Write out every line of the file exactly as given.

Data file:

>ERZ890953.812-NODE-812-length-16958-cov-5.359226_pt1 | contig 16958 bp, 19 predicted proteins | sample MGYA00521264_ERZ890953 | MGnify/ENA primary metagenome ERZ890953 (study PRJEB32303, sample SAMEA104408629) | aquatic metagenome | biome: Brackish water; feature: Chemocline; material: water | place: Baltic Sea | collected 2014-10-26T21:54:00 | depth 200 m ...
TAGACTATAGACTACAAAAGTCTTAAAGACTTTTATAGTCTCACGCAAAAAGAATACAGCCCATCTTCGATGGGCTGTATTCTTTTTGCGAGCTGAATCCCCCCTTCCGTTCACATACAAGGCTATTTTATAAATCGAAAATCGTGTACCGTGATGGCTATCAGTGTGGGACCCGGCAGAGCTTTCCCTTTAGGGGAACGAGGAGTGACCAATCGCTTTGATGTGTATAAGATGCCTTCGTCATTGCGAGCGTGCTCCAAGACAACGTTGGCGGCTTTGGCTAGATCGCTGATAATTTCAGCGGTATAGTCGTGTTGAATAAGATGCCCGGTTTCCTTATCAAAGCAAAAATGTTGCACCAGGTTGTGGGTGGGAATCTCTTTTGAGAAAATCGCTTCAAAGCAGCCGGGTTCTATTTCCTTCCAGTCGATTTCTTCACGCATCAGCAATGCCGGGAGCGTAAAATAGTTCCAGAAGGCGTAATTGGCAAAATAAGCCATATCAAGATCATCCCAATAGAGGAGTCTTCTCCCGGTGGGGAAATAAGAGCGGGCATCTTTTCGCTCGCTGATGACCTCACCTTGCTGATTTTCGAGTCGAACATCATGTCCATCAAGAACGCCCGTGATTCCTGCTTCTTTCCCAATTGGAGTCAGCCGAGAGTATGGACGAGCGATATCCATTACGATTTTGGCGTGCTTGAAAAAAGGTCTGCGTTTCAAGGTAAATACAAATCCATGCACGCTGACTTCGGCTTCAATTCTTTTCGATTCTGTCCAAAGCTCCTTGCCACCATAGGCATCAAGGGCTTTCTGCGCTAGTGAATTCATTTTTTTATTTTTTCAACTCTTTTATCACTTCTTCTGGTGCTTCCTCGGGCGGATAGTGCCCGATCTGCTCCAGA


>ERZ890953.812-NODE-812-length-16958-cov-5.359226_pt1 | contig 16958 bp, 19 predicted proteins | sample MGYA00521264_ERZ890953 | MGnify/ENA primary metagenome ERZ890953 (study PRJEB32303, sample SAMEA104408629) | aquatic metagenome | biome: Brackish water; feature: Chemocline; material: water | place: Baltic Sea | collected 2014-10-26T21:54:00 | depth 200 m ...
TAGACTATAGACTACAAAAGTCTTAAAGACTTTTATAGTCTCACGCAAAAAGAATACAGCCCATCTTCGATGGGCTGTATTCTTTTTGCGAGCTGAATCCCCCCTTCCGTTCACATACAAGGCTATTTTATAAATCGAAAATCGTGTACCGTGATGGCTATCAGTGTGGGACCCGGCAGAGCTTTCCCTTTAGGGGAACGAGGAGTGACCAATCGCTTTGATGTGTATAAGATGCCTTCGTCATTGCGAGCGTGCTCCAAGACAACGTTGGCGGCTTTGGCTAGATCGCTGATAATTTCAGCGGTATAGTCGTGTTGAATAAGATGCCCGGTTTCCTTATCAAAGCAAAAATGTTGCACCAGGTTGTGGGTGGGAATCTCTTTTGAGAAAATCGCTTCAAAGCAGCCGGGTTCTATTTCCTTCCAGTCGATTTCTTCACGCATCAGCAATGCCGGGAGCGTAAAATAGTTCCAGAAGGCGTAATTGGCAAAATAAGCCATATCAAGATCATCCCAATAGAGGAGTCTTCTCCCGGTGGGGAAATAAGAGCGGGCATCTTTTCGCTCGCTGATGACCTCACCTTGCTGATTTTCGAGTCGAACATCATGTCCATCAAGAACGCCCGTGATTCCTGCTTCTTTCCCAATTGGAGTCAGCCGAGAGTATGGACGAGCGATATCCATTACGATTTTGGCGTGCTTGAAAAAAGGTCTGCGTTTCAAGGTAAATACAAATCCATGCACGCTGACTTCGGCTTCAATTCTTTTCGATTCTGTCCAAAGCTCCTTGCCACCATAGGCATCAAGGGCTTTCTGCGCTAGTGAATTCATTTTTTTATTTTTTCAACTCTTTTATCACTTCTTCTGGTGCTTCCTCGGGCGGATAGTGCCCGATCTGCTCCAGA